The music, the dancing, the melodramatic acting ...
Bollywood movies have been a favorite escape for me since college, when several dormmates would show Indian movies during weekly movie nights. My first Bollywood movie was the Academy Award-nominated "Lagaan," which is set during British colonial-rule and focuses on Indian villagers taking on their local British authorities during a cricket match in order to not pay a ridiculously high lagaan, or tax. Plus there is a romance, because what is a Bollywood movie without a love story ... and many musical numbers with huge casts ... and a three-hour running time?
I think my love of Bollywood is really an extension of my love of musicals. I grew up adoring the Rodgers and Hammerstein films and MGM spectaculars. If I wasn't reading, you could find my 8-year-old self watching "Easter Parade" with my grandma, dancing in front of the TV to "Fan Tan Fanny," or belting out "Oh What Beautiful Morning." I was always an odd child.
I don't care. I find the fantasy of Bollywood irresistible. When I need to be carried away, a Bollywood flick will do that. I know that India is not just like the epic, glitter-strewn country depicted in its movies, just as the U.S. is not same as it is often depicted in Hollywood movies. But, from my non-expert eyes, the whole point of Bollywood seems to be embracing the celebratory aspects of Indian culture, allowing people to forget about their cares and be swept away by their emotions. I think that's what any good movie does.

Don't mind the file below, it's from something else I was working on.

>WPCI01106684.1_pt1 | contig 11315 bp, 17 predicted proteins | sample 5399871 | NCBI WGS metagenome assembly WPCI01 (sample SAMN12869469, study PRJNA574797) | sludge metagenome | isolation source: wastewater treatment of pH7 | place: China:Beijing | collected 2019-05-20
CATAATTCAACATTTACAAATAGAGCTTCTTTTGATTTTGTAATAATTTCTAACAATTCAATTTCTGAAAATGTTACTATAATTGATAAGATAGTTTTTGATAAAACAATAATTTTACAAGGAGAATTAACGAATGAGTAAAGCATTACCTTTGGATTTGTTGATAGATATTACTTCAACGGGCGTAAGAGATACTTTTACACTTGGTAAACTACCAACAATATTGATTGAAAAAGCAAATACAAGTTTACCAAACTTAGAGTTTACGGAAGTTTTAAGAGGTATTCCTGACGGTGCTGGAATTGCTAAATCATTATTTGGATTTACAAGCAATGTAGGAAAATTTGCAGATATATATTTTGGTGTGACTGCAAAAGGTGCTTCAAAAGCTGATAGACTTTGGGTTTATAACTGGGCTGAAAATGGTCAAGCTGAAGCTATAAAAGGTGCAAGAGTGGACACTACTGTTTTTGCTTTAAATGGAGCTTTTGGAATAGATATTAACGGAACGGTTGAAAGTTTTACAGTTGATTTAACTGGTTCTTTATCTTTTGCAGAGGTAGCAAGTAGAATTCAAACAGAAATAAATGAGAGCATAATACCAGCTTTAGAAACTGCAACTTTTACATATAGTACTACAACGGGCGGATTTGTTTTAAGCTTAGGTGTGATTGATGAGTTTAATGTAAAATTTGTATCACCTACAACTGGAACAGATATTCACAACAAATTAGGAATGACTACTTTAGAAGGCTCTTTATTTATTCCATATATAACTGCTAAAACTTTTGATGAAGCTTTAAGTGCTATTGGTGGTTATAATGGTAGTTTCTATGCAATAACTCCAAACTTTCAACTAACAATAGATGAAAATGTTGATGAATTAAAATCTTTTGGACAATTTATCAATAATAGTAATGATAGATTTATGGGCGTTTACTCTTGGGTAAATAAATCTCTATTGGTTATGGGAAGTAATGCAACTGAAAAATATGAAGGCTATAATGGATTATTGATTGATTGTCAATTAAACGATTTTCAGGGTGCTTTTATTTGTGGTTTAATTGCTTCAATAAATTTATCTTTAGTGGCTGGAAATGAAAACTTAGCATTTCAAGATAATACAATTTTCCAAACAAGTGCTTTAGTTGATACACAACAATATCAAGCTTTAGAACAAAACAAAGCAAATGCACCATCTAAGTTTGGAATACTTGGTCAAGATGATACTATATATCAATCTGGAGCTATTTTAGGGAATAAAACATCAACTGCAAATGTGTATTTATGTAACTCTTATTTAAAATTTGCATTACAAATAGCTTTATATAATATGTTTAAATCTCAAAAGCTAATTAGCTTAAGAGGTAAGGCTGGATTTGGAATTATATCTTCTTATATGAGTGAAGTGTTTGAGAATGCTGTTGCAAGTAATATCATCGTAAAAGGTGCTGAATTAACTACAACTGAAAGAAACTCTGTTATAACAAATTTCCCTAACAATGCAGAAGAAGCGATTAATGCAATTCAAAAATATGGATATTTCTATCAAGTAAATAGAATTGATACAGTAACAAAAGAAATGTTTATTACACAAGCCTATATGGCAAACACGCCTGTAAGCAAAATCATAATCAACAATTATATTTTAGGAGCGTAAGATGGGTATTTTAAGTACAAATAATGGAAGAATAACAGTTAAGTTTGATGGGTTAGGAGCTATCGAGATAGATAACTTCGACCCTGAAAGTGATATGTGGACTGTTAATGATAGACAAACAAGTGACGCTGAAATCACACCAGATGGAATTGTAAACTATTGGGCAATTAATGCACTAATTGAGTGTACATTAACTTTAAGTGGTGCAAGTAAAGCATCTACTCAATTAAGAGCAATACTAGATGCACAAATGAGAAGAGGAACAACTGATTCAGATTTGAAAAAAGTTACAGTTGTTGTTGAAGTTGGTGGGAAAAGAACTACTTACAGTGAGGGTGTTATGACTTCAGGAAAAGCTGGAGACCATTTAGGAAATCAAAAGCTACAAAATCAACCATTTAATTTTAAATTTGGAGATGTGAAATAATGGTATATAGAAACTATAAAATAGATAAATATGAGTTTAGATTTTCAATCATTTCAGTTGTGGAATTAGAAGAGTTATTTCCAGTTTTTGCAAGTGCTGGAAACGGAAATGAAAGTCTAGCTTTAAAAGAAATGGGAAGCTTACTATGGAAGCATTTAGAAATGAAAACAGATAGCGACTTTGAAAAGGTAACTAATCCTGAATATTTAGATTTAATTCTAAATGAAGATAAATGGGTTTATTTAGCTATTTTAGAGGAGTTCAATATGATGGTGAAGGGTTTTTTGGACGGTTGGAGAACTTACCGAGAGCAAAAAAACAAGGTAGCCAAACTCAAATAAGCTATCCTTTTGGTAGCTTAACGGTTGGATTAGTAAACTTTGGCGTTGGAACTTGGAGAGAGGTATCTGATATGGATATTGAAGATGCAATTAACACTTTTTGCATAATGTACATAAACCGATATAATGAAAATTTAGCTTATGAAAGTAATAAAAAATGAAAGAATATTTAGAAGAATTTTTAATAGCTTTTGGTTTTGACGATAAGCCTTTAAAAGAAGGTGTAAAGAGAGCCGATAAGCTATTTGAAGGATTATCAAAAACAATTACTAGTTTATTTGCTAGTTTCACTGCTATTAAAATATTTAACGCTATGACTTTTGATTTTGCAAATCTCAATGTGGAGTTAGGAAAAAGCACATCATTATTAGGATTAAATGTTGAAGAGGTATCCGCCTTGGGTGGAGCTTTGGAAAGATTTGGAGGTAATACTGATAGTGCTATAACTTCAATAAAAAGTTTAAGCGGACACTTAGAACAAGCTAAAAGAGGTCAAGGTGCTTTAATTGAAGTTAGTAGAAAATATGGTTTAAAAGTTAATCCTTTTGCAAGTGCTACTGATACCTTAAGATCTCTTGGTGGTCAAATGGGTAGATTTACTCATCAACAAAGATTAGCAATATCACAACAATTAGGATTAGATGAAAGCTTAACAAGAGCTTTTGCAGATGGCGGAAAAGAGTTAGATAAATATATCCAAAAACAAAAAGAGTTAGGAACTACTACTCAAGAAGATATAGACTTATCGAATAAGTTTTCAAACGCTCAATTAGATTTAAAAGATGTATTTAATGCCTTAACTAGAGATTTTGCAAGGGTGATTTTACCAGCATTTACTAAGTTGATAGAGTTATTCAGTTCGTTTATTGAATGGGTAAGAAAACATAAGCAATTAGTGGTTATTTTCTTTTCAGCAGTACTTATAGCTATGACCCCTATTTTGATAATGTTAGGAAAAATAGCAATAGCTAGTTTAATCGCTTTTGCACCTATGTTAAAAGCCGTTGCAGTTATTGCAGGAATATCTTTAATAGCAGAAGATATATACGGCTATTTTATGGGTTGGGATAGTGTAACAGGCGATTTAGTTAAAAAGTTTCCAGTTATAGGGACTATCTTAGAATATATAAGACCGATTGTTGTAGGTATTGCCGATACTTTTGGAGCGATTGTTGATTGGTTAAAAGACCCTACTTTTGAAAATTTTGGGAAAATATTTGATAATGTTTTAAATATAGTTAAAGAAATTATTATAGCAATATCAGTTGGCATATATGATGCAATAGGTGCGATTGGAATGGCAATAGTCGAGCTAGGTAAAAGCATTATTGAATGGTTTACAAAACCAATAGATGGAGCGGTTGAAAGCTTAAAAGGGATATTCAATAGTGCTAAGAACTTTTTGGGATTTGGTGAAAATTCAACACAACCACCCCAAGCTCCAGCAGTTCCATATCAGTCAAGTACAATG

Like it did last year, my local art museum recently had a Bollywood week, and I went and saw nine hours of Bollywood - "Om Shanti Om," "Veer-Zaara" and "Dhoom 2." So right now I'm a Bollywood addict. I've scoured YouTube looking for Bollywood clips, read Wikipedia entries on the history of Indian cinema, and topped off my Netflix queue with several Hindi movies.
However, I think I may need to taper off soon. I've caught myself quietly singing Hindi songs as I walk to the gym, dreamt of Hrithik Roshan walking in slow-mo towards me as a catchy whistling tune plays in the background, and teared up at the thought of being separated from my one true love for more than two decades because he's been falsely imprisoned defending my honor. I could be reaching the overload point. That's OK. The next time I need a singing/dancing/drama fix, I'll turn to Netflix.
Enough of my describing Bollywood. Here's "Maahi Ve," a wedding lovesong in "Kal Ho Naa Ho" that makes my heart jump every time I hear it. I especially love it when Shahrukh Khan (or really the person that does his singing) shouts out "Everybody Sing!" You'll probably want to as well after watching it.